There is the anonymous factor: it is my long held position that an anonymous accusation relating to the workplace should be regarded as no accusation at all, meaning that there has been one allegation of sexual harassment against Domingo. An accused individual cannot address claims when he doesn’t know their source or facts. I have been the target of false anonymous accusations—not of harassment—in my career, and as a manager in various businesses and associations, I told staff that unless they were willing to go on the record with an accusation of wrongdoing, I didn’t want to hear it. It is too easy to destroy careers and reputations with false accusations with no accountability attached.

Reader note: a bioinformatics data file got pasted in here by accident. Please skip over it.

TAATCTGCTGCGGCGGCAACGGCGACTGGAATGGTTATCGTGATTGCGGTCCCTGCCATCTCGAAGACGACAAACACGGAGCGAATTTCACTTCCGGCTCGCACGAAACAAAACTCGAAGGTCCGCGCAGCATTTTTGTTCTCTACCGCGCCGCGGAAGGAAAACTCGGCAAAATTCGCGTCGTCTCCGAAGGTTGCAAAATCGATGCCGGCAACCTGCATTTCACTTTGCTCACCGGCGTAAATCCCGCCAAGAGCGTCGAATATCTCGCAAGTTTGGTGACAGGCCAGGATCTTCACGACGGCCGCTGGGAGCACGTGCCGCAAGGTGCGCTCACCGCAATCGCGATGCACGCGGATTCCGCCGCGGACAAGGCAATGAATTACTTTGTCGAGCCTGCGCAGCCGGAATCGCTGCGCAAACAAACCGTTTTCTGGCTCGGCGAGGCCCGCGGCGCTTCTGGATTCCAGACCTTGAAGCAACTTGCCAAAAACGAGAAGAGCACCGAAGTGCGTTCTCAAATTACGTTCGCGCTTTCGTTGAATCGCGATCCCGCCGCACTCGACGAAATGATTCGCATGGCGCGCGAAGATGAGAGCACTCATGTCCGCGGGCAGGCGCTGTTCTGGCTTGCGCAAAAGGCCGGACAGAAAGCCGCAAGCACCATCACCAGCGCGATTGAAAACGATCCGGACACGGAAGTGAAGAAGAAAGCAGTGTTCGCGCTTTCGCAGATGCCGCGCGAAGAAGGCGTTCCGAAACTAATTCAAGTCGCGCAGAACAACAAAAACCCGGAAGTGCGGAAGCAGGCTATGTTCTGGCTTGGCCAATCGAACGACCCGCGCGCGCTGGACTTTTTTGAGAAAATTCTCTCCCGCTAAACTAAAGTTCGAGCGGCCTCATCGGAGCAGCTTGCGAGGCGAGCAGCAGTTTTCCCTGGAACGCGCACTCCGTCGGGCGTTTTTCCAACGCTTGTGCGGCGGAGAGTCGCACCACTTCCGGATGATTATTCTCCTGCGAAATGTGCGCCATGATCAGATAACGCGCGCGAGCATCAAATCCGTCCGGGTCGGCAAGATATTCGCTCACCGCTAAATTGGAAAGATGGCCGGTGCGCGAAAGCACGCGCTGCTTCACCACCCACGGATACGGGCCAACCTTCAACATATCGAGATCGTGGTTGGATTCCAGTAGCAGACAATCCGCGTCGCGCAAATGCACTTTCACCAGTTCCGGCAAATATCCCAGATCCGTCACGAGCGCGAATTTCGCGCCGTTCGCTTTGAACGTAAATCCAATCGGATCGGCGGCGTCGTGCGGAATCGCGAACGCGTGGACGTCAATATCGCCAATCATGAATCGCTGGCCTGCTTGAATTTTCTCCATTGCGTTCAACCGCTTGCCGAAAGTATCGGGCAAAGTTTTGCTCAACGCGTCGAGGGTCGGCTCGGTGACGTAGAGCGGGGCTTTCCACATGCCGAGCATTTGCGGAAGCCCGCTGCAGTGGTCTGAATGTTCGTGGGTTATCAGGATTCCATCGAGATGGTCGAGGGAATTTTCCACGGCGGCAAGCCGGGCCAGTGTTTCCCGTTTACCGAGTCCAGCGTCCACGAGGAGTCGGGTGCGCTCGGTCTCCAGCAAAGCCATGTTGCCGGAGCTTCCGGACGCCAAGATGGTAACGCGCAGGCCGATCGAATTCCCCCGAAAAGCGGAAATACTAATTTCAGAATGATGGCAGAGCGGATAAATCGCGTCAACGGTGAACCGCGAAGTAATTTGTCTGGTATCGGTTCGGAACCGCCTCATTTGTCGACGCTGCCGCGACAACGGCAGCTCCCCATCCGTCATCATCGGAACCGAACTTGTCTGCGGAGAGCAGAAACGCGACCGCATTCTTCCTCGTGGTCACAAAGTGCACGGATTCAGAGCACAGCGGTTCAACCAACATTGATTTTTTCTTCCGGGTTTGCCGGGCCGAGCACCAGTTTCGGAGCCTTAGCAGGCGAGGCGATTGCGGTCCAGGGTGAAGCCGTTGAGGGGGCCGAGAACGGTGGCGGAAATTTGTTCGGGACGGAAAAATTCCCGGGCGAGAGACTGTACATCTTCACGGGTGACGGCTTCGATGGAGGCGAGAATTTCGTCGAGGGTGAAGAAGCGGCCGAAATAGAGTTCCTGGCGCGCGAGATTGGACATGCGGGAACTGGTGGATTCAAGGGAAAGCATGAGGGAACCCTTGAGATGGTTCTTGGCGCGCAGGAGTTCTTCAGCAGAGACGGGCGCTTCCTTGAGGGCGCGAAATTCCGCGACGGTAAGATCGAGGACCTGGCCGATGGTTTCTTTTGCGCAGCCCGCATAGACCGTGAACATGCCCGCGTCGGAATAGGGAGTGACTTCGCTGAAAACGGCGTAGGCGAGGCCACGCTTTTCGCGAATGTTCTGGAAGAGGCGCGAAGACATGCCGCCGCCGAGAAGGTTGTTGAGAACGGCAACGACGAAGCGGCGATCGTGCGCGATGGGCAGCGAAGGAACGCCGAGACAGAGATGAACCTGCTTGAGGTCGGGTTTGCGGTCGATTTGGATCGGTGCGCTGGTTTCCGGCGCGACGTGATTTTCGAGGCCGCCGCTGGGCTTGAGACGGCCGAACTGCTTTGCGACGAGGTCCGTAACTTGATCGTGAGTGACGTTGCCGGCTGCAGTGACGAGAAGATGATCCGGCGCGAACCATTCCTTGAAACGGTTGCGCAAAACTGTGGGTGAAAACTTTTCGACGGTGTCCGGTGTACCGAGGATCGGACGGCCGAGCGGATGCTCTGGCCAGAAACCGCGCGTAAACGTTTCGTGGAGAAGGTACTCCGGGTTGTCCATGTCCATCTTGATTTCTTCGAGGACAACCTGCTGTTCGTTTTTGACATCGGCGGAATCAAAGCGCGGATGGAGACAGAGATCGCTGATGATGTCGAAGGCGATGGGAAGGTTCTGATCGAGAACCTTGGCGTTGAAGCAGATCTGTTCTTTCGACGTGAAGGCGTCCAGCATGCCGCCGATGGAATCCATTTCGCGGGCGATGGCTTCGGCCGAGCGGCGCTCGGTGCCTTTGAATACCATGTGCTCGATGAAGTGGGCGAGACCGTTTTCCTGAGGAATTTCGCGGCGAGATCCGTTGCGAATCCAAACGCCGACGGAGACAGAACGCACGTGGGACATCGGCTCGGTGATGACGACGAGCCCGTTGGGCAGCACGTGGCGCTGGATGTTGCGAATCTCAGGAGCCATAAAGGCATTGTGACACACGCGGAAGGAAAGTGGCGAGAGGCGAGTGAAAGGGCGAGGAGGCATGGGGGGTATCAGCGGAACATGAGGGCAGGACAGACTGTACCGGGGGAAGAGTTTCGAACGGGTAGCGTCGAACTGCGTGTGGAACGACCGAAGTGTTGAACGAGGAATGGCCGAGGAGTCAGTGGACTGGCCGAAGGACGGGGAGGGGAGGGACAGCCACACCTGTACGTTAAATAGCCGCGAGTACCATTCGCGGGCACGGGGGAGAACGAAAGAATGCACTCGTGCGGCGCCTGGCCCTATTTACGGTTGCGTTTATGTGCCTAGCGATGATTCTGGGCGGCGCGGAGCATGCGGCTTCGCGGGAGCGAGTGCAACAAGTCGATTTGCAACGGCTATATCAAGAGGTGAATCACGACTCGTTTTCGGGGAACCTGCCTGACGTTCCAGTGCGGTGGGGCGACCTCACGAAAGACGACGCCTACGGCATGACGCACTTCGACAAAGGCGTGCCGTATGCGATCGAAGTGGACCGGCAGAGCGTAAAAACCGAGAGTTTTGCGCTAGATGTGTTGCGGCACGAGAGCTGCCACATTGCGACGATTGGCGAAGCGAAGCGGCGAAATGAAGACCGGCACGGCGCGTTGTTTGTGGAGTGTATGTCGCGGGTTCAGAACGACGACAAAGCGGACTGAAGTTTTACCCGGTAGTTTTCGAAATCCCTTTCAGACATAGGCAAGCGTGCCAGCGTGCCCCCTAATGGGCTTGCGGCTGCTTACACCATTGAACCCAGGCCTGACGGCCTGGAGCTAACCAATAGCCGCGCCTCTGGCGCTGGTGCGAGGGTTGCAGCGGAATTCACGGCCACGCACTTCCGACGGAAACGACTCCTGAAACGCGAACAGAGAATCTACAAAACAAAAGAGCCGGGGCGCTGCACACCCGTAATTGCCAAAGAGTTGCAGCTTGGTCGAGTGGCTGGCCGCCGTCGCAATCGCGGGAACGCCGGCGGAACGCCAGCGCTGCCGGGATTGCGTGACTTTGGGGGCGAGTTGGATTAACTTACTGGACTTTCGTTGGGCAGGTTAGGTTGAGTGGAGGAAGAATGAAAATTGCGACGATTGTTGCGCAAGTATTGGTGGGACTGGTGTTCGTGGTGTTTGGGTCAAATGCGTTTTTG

The other issue is the multiple accusation factor. In sexual abuse and harassment, there are no one-time offenders unless there has been a massive miscommunication. The typical scenario is that a single accusation triggers several, often many, more with near identical facts. This is why I did not believe Anita Hill and Dr. Blasey-Ford, and why I did believe Bill Cosby’s many accusers.

Timing is also important. Ancient accusations of sexual misconduct—I would say anything more than five years old is dubious—arriving after memories have faded, evidence has vanished and seemingly timed to do maximum damage to the accused should be treated with skepticism and a presumption of  bad will, especially when the accused is a public figure.

And yet… Continue reading

Morning Ethics Warm-Up, 8/9/2019: “I See Unethical People!” Edition

S-s-s-s-stretch those ethics muscles!